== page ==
Citizens protest funding of the Dakota Access Pipeline
One day after Gov. Doug Burgumto ordered protesters at Standing Rock in North Dakota to evacuate their encampment by 2 p.m. on Wednesday, Feb. 22, abrogating a significant victory issued by the U.S. Army Corps of Engineers on Dec. 4, a local energy activism group will protest TD Bank, an investor in the contested Dakota Access pipeline.
The emergency evacuation order was signed last week to allow private contractors to clear the now-famous Oceti Sakowin camp area, which officials say is in a flood plain. State officials reportedly offered assistance and medical support to evacuating protestors, some of whom made claims on Facebook that law enforcement used technology to block transmission of raids to dispel the demonstrators. By the middle of the day on Wednesday, the once-sprawling encampment was reduced to less than 50 hold-outs, after only 10 were reportedly arrested just outside the encampment for refusing orders to evacuate the area. Those who remained expected to be expelled from the area Thursday morning.
Once complete, the $3.7 billion pipeline will stretch through four states — from North Dakota into South Dakota, through Iowa and terminating in southern Illinois. It is expected to move 470,000 barrels of crude oil daily. Currently, the project is complete, with the exception of the contested portion under North Dakota’s Lake Oahe, half a mile upstream from the Standing Rock Sioux tribe’s reservation. The tribe is concerned the pipeline will affect their drinking water supply and place downstream communities at risk of contamination from potential oil spills, but has also exhorted protesters to leave — both for their own safety and for that of the environment, which hosted as many as 10,000 protesters at the movement’s zenith. The Sioux have said they intend to fight the issue in court, through a lawsuit filed by nonprofit environmental law organization Earthjustice.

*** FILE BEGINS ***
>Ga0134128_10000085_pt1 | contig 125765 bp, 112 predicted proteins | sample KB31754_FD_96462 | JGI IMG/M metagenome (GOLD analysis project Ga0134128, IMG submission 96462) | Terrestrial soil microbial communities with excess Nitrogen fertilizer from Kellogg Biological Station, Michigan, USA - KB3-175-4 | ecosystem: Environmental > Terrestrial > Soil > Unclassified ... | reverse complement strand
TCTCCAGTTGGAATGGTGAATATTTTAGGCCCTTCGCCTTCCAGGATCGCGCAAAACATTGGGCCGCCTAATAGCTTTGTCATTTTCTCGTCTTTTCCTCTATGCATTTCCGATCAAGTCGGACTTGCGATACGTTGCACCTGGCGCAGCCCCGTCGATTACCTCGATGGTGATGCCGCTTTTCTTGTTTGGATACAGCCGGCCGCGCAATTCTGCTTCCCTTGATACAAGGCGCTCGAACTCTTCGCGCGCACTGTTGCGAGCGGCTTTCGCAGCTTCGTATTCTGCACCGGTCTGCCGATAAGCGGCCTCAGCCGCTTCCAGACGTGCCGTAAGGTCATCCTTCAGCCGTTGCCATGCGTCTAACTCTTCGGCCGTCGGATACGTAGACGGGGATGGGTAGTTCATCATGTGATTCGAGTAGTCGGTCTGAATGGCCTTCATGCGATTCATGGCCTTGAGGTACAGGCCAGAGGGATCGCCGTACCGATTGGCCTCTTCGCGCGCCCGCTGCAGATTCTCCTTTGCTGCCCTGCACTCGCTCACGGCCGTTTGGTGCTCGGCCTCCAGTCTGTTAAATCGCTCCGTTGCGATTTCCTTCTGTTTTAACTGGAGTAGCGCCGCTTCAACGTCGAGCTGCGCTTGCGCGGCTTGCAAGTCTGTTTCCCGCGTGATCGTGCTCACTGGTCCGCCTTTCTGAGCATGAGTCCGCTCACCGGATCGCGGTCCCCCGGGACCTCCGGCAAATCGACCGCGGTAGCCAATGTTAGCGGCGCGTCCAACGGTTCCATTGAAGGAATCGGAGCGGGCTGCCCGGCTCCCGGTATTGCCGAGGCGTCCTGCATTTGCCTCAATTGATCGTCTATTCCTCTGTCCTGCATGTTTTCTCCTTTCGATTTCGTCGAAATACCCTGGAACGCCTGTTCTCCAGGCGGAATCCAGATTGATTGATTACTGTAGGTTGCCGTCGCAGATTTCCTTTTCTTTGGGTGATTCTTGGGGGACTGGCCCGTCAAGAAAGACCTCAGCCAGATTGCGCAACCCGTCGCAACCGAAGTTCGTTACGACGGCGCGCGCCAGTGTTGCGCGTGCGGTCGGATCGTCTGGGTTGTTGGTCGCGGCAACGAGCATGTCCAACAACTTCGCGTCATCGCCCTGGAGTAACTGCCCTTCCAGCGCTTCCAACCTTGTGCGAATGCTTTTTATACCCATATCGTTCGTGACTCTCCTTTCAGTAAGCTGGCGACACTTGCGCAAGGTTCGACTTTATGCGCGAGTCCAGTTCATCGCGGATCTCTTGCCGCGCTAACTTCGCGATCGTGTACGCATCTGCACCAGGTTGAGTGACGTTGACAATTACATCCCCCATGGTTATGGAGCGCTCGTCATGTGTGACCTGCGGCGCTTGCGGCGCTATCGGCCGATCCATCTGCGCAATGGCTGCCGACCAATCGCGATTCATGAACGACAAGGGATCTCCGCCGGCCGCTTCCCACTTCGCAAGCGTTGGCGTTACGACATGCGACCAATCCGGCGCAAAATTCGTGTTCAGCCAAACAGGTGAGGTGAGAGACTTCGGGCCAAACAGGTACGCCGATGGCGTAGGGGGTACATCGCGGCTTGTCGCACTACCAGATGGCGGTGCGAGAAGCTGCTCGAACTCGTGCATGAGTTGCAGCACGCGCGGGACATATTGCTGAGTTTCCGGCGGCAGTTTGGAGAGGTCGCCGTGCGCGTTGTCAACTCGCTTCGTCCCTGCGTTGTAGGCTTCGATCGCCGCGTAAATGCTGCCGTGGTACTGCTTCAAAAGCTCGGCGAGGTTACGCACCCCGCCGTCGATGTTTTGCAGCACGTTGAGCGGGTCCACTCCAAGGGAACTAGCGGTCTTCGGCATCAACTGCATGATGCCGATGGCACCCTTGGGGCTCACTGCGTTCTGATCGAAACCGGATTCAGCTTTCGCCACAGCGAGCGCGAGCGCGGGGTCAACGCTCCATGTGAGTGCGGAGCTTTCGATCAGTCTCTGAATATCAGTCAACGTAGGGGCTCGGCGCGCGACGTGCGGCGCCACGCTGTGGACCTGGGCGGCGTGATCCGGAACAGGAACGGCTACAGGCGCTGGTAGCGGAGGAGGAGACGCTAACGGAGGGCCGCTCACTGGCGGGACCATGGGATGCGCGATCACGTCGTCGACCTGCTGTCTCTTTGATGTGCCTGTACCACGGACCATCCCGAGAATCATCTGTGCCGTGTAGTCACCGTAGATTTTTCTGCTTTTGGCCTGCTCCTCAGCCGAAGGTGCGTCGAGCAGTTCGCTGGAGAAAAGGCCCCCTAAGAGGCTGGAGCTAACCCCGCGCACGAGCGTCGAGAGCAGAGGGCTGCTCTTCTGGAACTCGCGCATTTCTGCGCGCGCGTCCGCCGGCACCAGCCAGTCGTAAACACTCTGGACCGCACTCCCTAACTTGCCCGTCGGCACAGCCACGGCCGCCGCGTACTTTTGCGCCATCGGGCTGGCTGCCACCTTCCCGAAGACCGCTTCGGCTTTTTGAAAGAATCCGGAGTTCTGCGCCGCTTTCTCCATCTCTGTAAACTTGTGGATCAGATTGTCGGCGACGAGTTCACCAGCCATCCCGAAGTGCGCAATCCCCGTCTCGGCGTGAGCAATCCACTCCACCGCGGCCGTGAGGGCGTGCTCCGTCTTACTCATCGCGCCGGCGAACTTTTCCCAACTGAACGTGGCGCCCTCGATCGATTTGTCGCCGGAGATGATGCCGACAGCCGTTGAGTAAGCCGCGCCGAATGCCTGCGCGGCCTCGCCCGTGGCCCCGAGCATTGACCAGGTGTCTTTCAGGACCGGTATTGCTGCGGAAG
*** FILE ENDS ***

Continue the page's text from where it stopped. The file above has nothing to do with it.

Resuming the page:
“Without funding by major banks neither this pipeline nor any of the proposed pipelines in NYS could be built,” said local activist group People of Albany United for Safe Energy (PAUSE). ” As we head towards the planetary crisis of catastrophic climate change we cannot afford to build any new fossil fuel infrastructures.”
PAUSE invites any concerned New Yorkers to join them at TD Bank at 125 State St. in Albany today, Thursday, Feb. 23 at noon. Phone calls to TD Bank CEO Bob Dorrance will be made, flyers will be distributed and a statement will be read.